Depression Therapy in NYC
There are a lot of misconceptions regarding depression, depression symptoms, and depression therapy. That’s understandable—depression is a complex condition. Depression symptoms can look different from person to person. Science hasn’t entirely figured out depression! But we know a lot about it and are making new discoveries every day. In this article, we will describe common uncertainties and myths on depression and explain what our current science knows about depression.
If you're wondering whether or not you have depression, take our short quiz here!
What is depression?
Depression is a mental health condition where you lose some, or all of your love and passion for life.
Here are some examples of how people experience depressive symptoms:
- Getting out of bed in the morning can be harder than it once was.
- Formerly fun activities, such as sex, reading, TV shows or social relationships just aren’t interesting to you.
- Your thinking feels slower and your memory isn't as strong.
- Food doesn’t taste as good. You might have no appetite or eat excessively without ever feeling satisfied.
In more extreme cases:
- You see your life and world in a negative life, and it is hard to see a positive future for yourself.
- You might see yourself as a negative force that hurts others.
- You could even have thoughts that you’d be better off not being around.
Who gets depression and why?
Anyone can get depression—though some of us are more predisposed than others. Factors such as challenging childhood experiences, disruptive life events including romantic break ups, problems at school or employment, and major life transitions can set off depression.
Unfortunately, depression isn’t a choice. Whether it is due to a death of a loved one, postpartum, or for no obvious reason at all, the causes for depression can be highly unique to each person. Further, “snapping out of it” can only get you so far.
How is depression different from simply “feeling sad, or down”?
“Do I just need to “think positively”, or do I actually have depression?”
Clinical depression is not the same as “feeling sad”, or being in an emotional slump. Though, depression often begins as feelings of sadness that linger into a syndrome of being stuck in a negative place, unable to move forward with your life.
You may experience a number of depressive symptoms including fatigue, a sense of worthlessness or guilt, impaired concentration, and changes in sleep. Other common symptoms include apathy, social withdrawal, changes in appetite, and at its more severe, thoughts of death or of ending one’s life.
The difference between clinical depression and temporary sadness, then, is the range of your symptoms, and how often and how long you’ve been experiencing them. Someone with temporary sadness may meet some clinical criteria, for a short period of time. On the other hand, someone with clinical depression will meet many of these common symptoms, for at least two weeks.
Is depression caused by my biology, my psychology, my upbringing or my everyday life and society?
Depression is a multifaceted condition. It is caused by pre-dispositions in your biology, such as genetic factors. For example, a family history of depression is a high predictor for developing depression, and people who are depressed show differences in brain scans. This is one of the reasons medications can help.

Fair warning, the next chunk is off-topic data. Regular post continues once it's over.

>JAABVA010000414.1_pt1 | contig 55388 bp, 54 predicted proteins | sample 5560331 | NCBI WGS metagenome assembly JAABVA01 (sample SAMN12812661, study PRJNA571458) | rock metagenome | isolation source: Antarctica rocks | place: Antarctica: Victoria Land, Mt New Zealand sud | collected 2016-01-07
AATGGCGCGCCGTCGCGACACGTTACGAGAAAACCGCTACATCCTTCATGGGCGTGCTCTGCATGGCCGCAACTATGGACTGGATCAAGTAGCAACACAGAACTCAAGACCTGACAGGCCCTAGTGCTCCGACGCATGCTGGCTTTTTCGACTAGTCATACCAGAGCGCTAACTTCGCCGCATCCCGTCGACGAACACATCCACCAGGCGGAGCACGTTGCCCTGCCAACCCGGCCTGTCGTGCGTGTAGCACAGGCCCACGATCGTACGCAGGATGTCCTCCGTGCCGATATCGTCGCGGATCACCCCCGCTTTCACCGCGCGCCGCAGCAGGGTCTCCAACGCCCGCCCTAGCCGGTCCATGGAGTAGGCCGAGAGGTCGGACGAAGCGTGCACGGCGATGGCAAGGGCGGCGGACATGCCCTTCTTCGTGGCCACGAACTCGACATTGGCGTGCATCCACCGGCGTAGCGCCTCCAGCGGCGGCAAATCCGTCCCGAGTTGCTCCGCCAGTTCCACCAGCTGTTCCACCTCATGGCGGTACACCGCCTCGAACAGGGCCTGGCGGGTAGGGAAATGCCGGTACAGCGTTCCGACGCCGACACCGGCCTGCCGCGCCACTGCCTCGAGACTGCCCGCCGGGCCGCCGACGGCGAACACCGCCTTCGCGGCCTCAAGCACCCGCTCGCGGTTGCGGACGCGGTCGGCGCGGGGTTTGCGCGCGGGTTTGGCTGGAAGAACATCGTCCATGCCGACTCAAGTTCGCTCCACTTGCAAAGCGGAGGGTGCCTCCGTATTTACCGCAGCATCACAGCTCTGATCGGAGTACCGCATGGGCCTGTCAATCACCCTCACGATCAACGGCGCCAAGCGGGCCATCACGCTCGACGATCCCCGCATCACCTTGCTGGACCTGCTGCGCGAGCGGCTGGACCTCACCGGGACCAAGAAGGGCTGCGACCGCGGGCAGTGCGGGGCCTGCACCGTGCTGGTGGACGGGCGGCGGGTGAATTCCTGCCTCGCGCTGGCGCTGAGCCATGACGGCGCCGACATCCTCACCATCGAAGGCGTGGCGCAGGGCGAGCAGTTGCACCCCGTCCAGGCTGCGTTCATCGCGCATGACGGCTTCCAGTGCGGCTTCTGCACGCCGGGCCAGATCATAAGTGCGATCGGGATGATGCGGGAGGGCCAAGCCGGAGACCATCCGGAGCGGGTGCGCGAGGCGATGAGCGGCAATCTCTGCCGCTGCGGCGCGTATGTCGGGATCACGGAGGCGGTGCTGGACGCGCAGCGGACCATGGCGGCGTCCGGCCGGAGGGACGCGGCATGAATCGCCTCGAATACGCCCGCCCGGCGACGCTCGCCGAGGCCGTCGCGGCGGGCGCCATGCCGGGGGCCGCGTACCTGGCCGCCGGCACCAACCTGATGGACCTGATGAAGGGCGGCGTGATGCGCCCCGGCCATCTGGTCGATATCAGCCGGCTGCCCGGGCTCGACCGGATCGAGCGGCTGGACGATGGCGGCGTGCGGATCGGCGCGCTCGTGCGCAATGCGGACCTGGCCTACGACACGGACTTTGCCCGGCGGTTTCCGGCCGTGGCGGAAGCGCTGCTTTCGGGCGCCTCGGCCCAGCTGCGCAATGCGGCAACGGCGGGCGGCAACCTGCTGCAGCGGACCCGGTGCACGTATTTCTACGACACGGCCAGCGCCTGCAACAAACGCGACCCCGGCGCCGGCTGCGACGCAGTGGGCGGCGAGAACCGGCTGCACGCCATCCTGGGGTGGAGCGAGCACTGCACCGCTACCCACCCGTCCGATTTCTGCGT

Your psychology and upbringing also plays a role in depression. Having skills to address life’s many stressors can protect you from depression. Your positive and negative experiences as a child can turn on and off genes that protect you from depression.
Your everyday life also drives you if you develop depression. For example, not living alone, being part of a supportive community, having a pet or regularly engaging in exercise, all protect you from depression. Finally, the changes in western society from the third industrial revolution puts increasing demands and stressors on our lives.
Common depression feelings
“It’s like I’m watching life on TV instead of living in it, and all I want to do is change the channel.”
“Like exhaustion, wanting to go home and be done for the day...even when I'm already there.”
“Physically, it feels like I have the flu. Body aches, chest pain, upset stomach. Mentally, I feel like I deserve the flu.”
However, with proper treatment and support, one can become revitalized and have a restored sense of purpose in life.
How should depression be treated?
As a general guideline, mental health conditions should be treated in a holistic manner. It is important for your psychiatrist or depression therapist to first ask and understand all potentially relevant factors for depression. These include: family history of mental illness, past history of mental illness, current daily life, social support systems, to name a few.
Comprehensive treatment is ideal, and can involve a combination of medications, psychotherapy, phototherapy and lifestyle changes (such as exercise, or meditation). Combination treatment has been shown time and time again to be more effective than single type treatment.
Why is it important to treat depression?
Decades of neuroscience research demonstrate that depression is a neurotoxic condition to your brain. Periods of depression cause the connections between parts of your brain to break down. Further, whole areas of your brain related to memory and concentration will shrink.
Treating depression reverses damage to your brain. The earlier you begin treatment the more it can be reversed. Traditional antidepressants, ketamine, and some psychotherapies will reverse damage to your brain and regrow your neurons.
What is the role of medication in treating depression?
SSRIs (Selective Serotonin Reuptake Inhibitors) and other antidepressants have been used successfully by millions and remain a mainstay of depression treatment.
Medication can alleviate many of the symptoms associated with depression and make the patient better able to respond to psychotherapy.